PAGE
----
Friday, March 3, 2023

Windham Hill UCC’s historic belfry to be restored by Easter

By Lorraine Glowczak

Windham Hill United Church of Christ at 140 Windham Center Road was recently awarded the maximum grant amount of $20,000 from the Maine Community Foundation’s Belvedere Historical Preservation and Energy Efficiency 2022 Fund for the restoration of its steeple.  

The steeple of Windham Hill United Church of Christ was
built in 1880 with the bell cast at one of Paul Revere's
workshops in Massachusetts. After 143 years of use, the
steeple is starting to crumble and deteriorate, and the
church has received a grant for restorative repairs.
According to the foundation’s website, the purpose of the grant is to “invest in the preservation, restoration, and retrofitting of historic buildings in Maine. Grants from this fund focus on capital investments in historic buildings that serve as civic, cultural, or economic hubs for communities.”

WHUCC certainly meets all the above criteria for its steeple renovations, expected to begin next week, as it has been the civic, cultural, and economic hub since Windham’s inception in 1762.

In New England’s early years, during the 17th and 18th centuries, the law mandated that states enforce religious devotion. Towns could not be legally established without a founding church that supported a minister by levying taxes. Windham’s Congregational Church, as it was named during the early years and now known as Windham Hill United Church of Christ, was that church.

Since the town of Windham was officially incorporated, the Congregational/UCC parishioners have met at different locations throughout the Windham area. But it was in 1834 when the present building was constructed. It remains a community gathering and worshiping location today.

“The steeple was added in 1880, nearly 50 years after the church was built,” said Rebecca Brown, WHUCC member and chair of the Steeple Taskforce. She further said. “What makes this bell so historically significant and unique is that it was cast in Boston at one of Paul Revere’s workshops in Massachusetts.”

After 140 years of use, the steeple that houses the historic bell is starting to crumble and needs important repairs if the bell is to continue to ring.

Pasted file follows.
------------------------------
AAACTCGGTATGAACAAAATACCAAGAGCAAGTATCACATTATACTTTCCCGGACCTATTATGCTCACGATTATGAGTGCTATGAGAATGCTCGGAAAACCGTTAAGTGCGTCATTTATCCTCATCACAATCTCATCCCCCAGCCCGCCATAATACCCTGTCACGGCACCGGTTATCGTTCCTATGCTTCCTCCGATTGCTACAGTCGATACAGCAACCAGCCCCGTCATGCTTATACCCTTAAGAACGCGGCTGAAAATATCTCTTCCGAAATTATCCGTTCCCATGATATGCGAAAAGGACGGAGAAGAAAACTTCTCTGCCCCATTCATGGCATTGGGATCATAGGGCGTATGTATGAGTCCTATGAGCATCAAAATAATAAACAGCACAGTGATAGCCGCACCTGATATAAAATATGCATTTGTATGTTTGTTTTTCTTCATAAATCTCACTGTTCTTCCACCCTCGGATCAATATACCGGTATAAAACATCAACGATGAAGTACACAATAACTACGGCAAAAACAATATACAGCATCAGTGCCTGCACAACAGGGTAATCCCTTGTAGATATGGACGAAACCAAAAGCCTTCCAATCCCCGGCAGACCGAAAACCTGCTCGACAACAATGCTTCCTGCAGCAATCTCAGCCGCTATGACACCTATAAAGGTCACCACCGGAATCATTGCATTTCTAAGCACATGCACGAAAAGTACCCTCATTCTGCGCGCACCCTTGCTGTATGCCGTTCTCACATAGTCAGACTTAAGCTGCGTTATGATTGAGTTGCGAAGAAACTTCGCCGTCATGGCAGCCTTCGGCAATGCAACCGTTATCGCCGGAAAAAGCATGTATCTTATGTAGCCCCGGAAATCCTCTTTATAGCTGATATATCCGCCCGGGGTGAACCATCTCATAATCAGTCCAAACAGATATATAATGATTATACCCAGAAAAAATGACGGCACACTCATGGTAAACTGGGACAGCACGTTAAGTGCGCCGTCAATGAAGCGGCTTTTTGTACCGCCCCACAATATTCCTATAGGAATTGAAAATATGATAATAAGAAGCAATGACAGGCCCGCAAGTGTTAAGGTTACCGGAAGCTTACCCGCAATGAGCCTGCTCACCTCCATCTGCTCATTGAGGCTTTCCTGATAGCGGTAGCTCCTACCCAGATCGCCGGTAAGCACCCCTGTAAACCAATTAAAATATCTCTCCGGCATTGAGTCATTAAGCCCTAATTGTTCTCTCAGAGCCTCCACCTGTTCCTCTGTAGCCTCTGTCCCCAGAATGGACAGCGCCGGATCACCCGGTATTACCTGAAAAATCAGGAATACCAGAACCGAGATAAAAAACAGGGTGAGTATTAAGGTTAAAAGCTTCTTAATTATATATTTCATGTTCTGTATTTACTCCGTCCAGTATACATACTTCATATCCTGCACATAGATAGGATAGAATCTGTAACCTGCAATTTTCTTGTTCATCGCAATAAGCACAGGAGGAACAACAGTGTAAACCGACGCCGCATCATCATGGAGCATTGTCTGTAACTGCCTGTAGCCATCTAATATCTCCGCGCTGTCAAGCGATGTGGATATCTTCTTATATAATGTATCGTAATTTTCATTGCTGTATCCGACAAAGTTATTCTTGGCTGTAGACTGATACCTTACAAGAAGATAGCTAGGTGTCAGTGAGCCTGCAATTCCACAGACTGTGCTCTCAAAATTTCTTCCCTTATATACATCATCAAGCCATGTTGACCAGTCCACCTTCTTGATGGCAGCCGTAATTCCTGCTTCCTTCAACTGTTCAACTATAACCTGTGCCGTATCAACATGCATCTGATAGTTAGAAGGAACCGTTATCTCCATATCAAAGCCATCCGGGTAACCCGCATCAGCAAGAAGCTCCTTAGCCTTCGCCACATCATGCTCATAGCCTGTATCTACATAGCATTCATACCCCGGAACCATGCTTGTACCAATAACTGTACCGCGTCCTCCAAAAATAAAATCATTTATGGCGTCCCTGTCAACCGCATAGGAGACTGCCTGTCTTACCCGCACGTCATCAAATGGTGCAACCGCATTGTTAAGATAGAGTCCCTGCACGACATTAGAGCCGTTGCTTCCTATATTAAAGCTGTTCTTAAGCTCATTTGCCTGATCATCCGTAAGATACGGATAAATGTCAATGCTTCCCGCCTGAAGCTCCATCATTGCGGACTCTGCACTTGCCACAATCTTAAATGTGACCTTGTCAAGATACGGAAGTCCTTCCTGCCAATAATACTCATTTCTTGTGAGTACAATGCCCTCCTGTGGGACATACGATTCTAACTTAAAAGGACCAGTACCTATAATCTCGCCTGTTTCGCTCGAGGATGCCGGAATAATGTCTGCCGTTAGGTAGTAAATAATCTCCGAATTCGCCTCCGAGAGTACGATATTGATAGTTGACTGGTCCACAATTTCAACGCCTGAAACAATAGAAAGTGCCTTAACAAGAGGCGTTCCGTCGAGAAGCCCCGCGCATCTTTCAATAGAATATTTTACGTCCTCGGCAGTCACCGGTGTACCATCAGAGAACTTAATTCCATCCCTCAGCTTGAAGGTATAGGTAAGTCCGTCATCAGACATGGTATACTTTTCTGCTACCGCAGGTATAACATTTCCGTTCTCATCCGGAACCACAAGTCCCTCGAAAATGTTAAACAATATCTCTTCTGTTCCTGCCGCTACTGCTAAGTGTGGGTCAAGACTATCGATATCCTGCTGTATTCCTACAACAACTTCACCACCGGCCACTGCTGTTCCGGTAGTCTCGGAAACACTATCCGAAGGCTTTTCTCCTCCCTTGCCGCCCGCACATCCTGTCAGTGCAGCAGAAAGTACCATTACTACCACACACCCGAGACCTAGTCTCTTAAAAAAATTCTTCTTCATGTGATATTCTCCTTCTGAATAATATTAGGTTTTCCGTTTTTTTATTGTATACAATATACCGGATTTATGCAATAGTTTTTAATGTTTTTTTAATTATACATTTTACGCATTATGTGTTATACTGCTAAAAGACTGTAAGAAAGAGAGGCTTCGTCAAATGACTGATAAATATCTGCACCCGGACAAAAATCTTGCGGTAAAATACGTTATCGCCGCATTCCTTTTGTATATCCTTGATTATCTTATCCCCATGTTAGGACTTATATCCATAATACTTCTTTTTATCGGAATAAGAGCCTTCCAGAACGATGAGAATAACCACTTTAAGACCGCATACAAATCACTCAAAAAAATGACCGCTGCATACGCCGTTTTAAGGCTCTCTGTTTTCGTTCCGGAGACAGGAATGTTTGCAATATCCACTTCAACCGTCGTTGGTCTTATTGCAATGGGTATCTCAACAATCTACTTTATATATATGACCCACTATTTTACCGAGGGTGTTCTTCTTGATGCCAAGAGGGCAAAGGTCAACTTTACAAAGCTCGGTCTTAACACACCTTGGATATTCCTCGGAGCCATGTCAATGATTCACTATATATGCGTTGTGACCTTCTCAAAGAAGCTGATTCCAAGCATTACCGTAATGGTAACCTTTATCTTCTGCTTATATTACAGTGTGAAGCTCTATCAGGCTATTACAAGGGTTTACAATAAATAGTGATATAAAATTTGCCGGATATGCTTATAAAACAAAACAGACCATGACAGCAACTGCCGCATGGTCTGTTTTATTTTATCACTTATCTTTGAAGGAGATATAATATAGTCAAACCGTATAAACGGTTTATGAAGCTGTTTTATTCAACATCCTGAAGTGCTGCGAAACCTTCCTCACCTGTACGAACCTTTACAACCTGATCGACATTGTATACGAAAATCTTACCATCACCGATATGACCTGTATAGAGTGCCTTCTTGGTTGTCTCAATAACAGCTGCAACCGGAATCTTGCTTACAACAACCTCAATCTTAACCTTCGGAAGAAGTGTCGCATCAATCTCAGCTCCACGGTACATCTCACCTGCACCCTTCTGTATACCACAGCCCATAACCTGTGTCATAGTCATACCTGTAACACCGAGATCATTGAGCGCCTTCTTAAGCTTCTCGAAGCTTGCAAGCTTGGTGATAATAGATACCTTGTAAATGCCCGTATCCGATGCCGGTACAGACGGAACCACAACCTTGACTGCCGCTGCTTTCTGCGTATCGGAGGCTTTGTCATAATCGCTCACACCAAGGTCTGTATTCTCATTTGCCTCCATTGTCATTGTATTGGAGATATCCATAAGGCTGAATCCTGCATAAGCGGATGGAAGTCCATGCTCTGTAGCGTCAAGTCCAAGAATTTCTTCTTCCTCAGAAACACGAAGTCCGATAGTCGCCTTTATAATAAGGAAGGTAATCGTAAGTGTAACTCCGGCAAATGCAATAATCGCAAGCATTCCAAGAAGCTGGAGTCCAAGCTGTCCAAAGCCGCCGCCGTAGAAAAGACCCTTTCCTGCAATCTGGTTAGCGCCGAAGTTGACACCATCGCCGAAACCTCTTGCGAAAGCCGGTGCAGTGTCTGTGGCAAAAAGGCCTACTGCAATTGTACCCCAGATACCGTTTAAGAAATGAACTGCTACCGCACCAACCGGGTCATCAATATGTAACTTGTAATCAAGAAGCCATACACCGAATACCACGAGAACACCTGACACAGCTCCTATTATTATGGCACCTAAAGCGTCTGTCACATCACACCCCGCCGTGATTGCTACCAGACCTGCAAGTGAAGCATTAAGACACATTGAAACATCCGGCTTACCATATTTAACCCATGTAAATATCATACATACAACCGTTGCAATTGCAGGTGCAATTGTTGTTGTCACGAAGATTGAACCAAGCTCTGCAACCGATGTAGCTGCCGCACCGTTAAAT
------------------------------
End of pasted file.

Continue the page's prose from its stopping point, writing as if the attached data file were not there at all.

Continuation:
“The hemlock beams in the tower that hold the steeple in place are original and they have had significant dry rot over the years,” Brown said. “As a result, we are forced to add steel beams onto the hemlock to stabilize the tower which will also enable us to begin ringing the bell again.”

Brown said that the bell hasn’t rung in over six months due to the hemlock rot. In a previous interview, local historian, and member of WHUCC, Laurel Parker said, “Normally, the bell rings every Sunday but is also rung on special occasions for the community with the hope of peace. It was rung at the end of the Civil War, World War I, World War II, and on 9/11.”

The total cost to repair the steeple is approximately $41,000. While the Belvedere grant will provide a large portion of those costs, other funds have been provided to the church.

“We also have been awarded up to 50 percent of the cost of the steeple restoration through the Maine Steeples Fund with an additional $4,000 contributed from the Maine Conference of the United Church of Christ committee on Resourcing the Local Church,” Brown said.

According to its website, The Maine Steeples Fund was established to support local efforts to restore church steeples of historic, cultural, and community significance in small cities and towns in Maine. They have provided financial assistance to over 75 Maine steeples since 2007.

“We are very grateful for all the financial awards and contributions we’ve received from the Belvedere grant, the Maine Steeples Fund, and the Maine Conference of the UCC,” WHUCC Pastor Sharon Rankin said. “This church and the bell that it houses have always been an important part of the community and we want to keep history’s momentum moving forward. This is something to be enjoyed and used for all occasions - for the town and its people. This restoration will keep that secure for years to come.”

Rankin pointed out that the church has always been a cultural, community, and historical building, but that WHUCC is, and always has been, a place to gather for worship – gaining spiritual sustenance in good times and bad.

Brown anticipates that the steeple will be fully restored in time for Easter worship.

"We are hoping against all hope that the restoration will be completed by the end of March and before Easter Sunday, April 9,” Brown said.  “It will be a great way to celebrate – to ring, to announce, and to rejoice in the resurrection of our Lord.”

WHUCC offers in-person, Zoom, and Facebook live options for worship. Sunday services begin at 9:30 am. For more information, contact the church office by phone at 207-892-4217 or by email at <

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